Now, there are scientists who would argue that CO2 is pollution. Of that there is no doubt. But there are many scientists, with impressive degrees, who would argue just the opposite.

Dr. Will Happer, for example, says:

“I keep hearing about the ‘pollutant CO2,’ or about ‘poisoning the atmosphere’ with CO2, or about minimizing our ‘carbon footprint.’ This brings to mind another Orwellian pronouncement that is worth pondering: ‘But if thought corrupts language, language can also corrupt thought.’ CO2 is not a pollutant and it is not a poison and we should not corrupt the English language by depriving ‘pollutant’ and ‘poison’ of their original meaning….CO2 is absolutely essential for life on earth.”

Nor is Happer some wild eyed climate denier. He was until recently a professor of physics at Princeton University and is now serving as Science Adviser to President Donald Trump.

Then, too, there is Dr. Murry Salby, literally the author of textbooks on atmospheric physics, who argues that the rise in CO2 is natural and that human emissions are insignificant.

The point is that Bernier’s position is not unreasonable, nor ill-informed. In fact, it is clear he knows more about the subject than most journalists.

Today, however, most journalists have lost sight of what it actually means to be a journalist. Gone is the requirement we present both sides. In its place is the false notion that there are false equivalencies.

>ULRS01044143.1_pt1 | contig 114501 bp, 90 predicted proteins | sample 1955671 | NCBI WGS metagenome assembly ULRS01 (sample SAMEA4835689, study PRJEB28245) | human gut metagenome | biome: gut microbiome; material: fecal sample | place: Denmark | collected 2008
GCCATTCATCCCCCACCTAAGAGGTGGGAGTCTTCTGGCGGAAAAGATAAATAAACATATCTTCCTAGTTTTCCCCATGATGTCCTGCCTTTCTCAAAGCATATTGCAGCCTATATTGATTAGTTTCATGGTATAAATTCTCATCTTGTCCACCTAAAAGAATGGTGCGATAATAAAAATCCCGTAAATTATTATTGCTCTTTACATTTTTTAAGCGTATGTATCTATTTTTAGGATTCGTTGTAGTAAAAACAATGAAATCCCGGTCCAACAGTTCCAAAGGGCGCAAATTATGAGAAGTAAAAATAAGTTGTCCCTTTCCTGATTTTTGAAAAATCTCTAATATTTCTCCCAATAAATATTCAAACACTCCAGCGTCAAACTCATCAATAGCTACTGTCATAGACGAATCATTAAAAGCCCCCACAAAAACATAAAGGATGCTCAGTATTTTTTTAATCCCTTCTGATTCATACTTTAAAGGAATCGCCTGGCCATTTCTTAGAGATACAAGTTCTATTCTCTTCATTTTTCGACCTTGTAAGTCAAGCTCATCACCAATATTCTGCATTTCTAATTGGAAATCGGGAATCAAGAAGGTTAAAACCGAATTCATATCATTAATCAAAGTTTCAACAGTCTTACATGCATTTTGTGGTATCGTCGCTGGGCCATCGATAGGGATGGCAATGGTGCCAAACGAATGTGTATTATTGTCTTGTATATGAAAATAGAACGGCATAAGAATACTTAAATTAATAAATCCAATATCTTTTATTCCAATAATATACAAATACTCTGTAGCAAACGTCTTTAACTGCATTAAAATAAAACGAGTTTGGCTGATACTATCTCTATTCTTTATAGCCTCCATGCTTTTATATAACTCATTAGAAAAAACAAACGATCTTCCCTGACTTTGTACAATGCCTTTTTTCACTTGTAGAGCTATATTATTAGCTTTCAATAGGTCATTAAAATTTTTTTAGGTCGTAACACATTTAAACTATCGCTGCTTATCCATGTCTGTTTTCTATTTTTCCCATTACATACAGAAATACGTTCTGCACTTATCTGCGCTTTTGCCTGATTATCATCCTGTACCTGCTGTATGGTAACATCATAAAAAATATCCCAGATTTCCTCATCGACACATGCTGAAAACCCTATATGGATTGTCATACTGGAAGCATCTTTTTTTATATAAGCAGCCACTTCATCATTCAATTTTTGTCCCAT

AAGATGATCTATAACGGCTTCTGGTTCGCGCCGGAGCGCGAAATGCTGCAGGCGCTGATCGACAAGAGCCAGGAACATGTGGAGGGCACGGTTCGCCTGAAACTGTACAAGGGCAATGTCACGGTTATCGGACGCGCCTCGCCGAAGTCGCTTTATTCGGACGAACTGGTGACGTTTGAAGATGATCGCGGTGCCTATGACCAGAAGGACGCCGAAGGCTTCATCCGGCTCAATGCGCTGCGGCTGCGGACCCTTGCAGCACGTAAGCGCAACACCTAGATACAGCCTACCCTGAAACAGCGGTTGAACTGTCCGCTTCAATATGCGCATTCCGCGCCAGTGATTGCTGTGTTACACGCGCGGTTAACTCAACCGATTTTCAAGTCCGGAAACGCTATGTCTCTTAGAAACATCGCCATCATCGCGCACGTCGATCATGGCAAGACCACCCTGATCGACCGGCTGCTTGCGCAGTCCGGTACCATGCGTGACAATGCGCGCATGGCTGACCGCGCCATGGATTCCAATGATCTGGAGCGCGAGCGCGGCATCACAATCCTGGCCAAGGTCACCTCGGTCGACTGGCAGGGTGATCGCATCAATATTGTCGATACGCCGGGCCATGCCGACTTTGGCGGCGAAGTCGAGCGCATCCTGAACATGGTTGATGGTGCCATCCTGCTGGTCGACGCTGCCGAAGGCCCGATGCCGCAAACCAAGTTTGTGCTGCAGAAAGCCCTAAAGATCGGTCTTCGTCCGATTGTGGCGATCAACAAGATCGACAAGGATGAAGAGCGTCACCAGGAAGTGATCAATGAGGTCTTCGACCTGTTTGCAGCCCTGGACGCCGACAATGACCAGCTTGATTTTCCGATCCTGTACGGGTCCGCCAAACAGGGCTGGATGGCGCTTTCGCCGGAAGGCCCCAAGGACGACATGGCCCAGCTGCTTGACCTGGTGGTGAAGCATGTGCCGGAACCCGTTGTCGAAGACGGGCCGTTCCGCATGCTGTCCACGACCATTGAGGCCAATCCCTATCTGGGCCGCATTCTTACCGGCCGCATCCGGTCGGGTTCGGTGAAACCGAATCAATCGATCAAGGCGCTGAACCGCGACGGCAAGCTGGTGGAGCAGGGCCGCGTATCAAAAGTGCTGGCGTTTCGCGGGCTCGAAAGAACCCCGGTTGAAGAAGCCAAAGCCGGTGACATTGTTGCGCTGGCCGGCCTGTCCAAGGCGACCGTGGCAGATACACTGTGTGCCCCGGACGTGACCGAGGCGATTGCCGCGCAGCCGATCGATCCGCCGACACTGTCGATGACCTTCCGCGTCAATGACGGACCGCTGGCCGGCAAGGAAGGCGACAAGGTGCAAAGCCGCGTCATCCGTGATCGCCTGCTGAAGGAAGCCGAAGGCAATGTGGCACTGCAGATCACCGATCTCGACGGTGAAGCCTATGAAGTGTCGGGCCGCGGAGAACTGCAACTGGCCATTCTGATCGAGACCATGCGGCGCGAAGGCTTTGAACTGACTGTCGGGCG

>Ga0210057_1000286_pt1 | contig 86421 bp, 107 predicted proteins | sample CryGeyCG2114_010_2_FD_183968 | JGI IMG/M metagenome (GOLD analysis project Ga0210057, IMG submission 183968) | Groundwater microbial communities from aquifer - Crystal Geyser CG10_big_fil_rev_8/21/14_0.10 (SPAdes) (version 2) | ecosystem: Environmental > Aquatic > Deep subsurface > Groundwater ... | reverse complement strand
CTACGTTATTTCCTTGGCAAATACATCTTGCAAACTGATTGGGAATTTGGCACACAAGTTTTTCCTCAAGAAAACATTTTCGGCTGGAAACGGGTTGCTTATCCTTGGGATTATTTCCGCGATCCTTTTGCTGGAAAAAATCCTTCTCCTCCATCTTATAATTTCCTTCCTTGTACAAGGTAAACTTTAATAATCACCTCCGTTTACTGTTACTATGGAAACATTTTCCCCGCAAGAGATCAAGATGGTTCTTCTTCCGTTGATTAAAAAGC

It is patent nonsense. We present both sides because we know that objectivity is impossible to achieve. We are all biased. By presenting both sides we provide fairness and a free press should at least be fair.

Is the internal combustion engine doomed?

eletric car
Electric automobiles are just toys.

It’s hard to believe that a raft of countries have decided to ban vehicles powered by internal combustion engines, yet Britain, France, Germany, India, China and few others have decreed that there shall be no sales of IC powered automobiles by 2040.

What are they thinking?

The charitable explanation is that the technocrats of these nations have decided that there is no other way to wean their populaces off IC vehicles and, thus, reduce CO2 emissions.

The uncharitable explanation is that the true goal is to reduce the mobility of the average person, thus ending a century of freedom and mobility.

Electric vehicles are a joke. They are little more than toys for rich people. They are horrendously expensive. They have limited range. They take too long to recharge.

The driving public understands all that. That is why sales of electric vehicles have been so poor. Even with hefty subsidies paid for by the taxpayer, few people want them. If they were a good alternative to IC vehicles, EVs would be selling like hotcakes. That is how markets work.

So instead of accepting the verdict of the markets, governments have decided to intervene. If no one is buying them, we will give people no choice – IC automobiles will be banned.

It’s madness.

Can you imagine what the evacuation of Houston or Florida would have been like with 3 million electric vehicles on the road? The death toll would have been in the tens if not hundreds of thousands. After all, you simply can’t have 3 million cars and trucks charging their batteries at the same time. No grid could take it.